Aside from the distant whir of chainsaws, Coral and Doug Love’s neighborhood was awfully quiet Sunday. The Loves were doing rounds of sorts, making sure everyone had plenty to eat.
“For all we know, we’re feeding other wildlife too,” Coral said while putting some food down for the cats the two have been feeding.
“So, check this out, the firefighters also fed cats and left nice notes: ‘Hope you don’t mind, we fed your cats,’” Doug added.
Like tens of thousands of others across Butte County, on Nov. 8, the Love’s faced a life or death dilemma with no guarantees. While driving Doug’s Tacoma into the community of Helltown, they described the first hours of the Camp Fire seeing what looked like a mushroom cloud.
“It was so fast,” Doug said. “And when we were standing on the top of Center Gap that morning, the Thursday of the fire, the wind was horrific.”
The Loves said the scene was different when they got down into the canyon, everything was calm. Hours later, it all burned. For days they said they weren’t sure what was still standing and what wasn’t.
“You couldn’t see flames, you just saw smoke,” Coral said.
A small crew of volunteer firefighters using a bulldozer, know-how and whatever tools were around, held the flames back through the night, saving a small pocket of perhaps a couple dozen homes.
Coral and Doug, who fled in the first hours, later returned, then left again when flames approached.
“As we were packing as I heard all these explosions, like ‘boom, boom, boom’ and our dog that doesn’t like thunder or gunshots was quivering and what I realized later was all the propane tanks up in Paradise were exploding, it was just like, like bombs were going off,” Coral said. “It was crazy,”
Days later, the Loves snuck back through a briefly unmanned checkpoint, finding their home untouched. In their absence, volunteers had rescued their horses and donkey.
Since returning to their home, they’ve been marooned. Their property is in an evacuation zone. Rotating officers from the California Highway Patrol have told them that if they leave, they’re not going to getting back in, they said.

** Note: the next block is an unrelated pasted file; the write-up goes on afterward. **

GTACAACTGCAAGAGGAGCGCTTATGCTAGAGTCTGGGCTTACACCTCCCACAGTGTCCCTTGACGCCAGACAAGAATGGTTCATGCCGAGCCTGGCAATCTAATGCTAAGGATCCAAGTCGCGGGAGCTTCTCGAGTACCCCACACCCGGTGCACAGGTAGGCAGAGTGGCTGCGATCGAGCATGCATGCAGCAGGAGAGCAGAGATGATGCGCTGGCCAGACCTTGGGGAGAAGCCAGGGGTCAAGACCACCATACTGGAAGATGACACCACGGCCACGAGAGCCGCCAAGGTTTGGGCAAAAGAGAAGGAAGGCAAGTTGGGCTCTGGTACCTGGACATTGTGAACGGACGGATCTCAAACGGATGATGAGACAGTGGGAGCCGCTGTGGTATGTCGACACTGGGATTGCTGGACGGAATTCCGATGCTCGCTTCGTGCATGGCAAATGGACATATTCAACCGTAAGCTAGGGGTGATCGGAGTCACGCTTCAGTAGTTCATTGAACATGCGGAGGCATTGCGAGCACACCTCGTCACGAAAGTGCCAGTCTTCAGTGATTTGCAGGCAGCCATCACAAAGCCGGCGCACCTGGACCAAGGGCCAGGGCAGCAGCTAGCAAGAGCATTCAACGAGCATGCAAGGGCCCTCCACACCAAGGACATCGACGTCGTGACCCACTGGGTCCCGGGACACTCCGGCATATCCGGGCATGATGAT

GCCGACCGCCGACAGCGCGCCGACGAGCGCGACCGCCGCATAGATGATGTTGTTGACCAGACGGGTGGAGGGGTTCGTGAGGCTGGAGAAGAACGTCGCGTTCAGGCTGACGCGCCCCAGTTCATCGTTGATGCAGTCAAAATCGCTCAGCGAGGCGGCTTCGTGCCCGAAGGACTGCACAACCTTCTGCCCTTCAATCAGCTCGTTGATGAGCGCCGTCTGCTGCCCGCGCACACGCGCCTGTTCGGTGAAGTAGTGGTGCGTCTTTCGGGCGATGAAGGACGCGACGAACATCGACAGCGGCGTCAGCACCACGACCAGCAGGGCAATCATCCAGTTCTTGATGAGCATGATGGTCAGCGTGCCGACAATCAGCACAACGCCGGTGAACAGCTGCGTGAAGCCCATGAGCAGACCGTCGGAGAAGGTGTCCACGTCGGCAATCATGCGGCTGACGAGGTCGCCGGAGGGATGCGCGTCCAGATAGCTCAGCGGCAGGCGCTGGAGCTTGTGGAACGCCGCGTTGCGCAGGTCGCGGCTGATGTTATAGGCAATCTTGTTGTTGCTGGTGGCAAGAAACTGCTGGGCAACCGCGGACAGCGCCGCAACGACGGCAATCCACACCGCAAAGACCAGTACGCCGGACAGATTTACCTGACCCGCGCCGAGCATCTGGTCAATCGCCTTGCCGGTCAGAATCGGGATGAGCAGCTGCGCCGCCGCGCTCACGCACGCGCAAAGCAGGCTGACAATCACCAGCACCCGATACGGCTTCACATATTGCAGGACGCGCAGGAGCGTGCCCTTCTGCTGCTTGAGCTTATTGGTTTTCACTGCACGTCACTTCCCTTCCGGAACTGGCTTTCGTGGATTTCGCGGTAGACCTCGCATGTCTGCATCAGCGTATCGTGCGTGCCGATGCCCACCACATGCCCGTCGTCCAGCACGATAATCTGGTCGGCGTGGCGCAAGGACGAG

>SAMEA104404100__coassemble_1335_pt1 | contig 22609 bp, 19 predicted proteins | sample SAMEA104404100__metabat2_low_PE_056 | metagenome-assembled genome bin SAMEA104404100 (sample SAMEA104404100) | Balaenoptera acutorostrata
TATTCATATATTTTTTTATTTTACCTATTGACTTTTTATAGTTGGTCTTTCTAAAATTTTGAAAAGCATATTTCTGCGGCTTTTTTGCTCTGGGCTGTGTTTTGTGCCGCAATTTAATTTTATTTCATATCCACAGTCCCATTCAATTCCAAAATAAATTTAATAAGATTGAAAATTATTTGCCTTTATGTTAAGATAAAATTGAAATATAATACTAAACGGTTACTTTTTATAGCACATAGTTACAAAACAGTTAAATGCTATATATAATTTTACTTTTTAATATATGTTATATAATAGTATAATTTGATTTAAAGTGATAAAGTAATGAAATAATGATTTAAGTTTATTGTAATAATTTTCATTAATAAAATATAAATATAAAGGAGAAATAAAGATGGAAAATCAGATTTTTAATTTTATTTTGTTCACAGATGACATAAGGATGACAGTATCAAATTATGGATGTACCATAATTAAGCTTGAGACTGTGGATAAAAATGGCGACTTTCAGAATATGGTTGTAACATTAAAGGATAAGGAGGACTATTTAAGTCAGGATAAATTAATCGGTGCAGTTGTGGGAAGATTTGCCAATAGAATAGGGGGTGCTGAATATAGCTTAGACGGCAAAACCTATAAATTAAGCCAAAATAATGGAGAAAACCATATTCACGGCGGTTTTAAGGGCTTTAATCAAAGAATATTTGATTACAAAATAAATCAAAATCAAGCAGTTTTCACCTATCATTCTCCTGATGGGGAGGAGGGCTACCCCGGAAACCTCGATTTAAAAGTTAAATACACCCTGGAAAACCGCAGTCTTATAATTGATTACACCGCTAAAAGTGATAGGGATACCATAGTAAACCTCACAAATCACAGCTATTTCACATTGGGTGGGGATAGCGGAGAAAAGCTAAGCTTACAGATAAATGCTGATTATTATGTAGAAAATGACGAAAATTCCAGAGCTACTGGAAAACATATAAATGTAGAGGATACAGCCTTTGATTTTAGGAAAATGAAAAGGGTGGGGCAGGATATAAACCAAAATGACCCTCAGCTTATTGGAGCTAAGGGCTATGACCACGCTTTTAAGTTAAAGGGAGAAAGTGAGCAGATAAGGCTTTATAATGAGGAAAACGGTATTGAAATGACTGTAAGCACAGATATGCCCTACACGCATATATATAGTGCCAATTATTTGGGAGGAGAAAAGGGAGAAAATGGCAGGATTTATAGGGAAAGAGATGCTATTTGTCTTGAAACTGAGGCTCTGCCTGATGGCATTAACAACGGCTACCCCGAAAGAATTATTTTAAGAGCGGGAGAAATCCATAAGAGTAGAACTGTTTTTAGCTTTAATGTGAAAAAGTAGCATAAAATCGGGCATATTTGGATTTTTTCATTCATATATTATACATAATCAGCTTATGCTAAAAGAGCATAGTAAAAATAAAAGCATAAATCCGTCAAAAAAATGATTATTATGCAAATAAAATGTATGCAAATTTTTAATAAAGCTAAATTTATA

While frustrated—they want the roadblock moved a mile or so up Centerville Road to where it turns to gravel, an option they insist would be just as effective at keeping looters from crawling up the rough dirt track as it snakes up the canyon wall to Paradise.
They’re also adjusting to being cut off from town and work. A generator and well stocked refrigerator have helped.
“So, we’re basically it, up in this group of houses, except for the local volunteer fire captain and as far as I know, two other people,” Doug said.
Disruption of the old has led to new routines. Now they’re making daily visits to a half-dozen homes, making sure pets left behind don’t go hungry.
The Love’s said they recognize that law enforcement is stretched and dealing with an unprecedented tragedy. Still, like many others, they’re eager for normality and an end to the checkpoints.
“People just want to get home,” Coral said. “The other day when I came down here we collected cat food from people and two women were crying because they wanted to get to their cats and they wanted to get home.”
The Loves have been able to meet people at the checkpoint located on a steel bridge. There they were able to hug their daughter, granddaughter and son-in-law and get some gasoline.
“They brought us gas and then we have to wave goodbye, they go back their way, we go back our way,” Doug said.
It’s unclear how much longer the residents will be kept out of Butte Creek Canyon and all of the other places still under evacuation. A highway patrolman at the so-called steel bridge, said his checkpoint could disappear Tuesday. Maybe.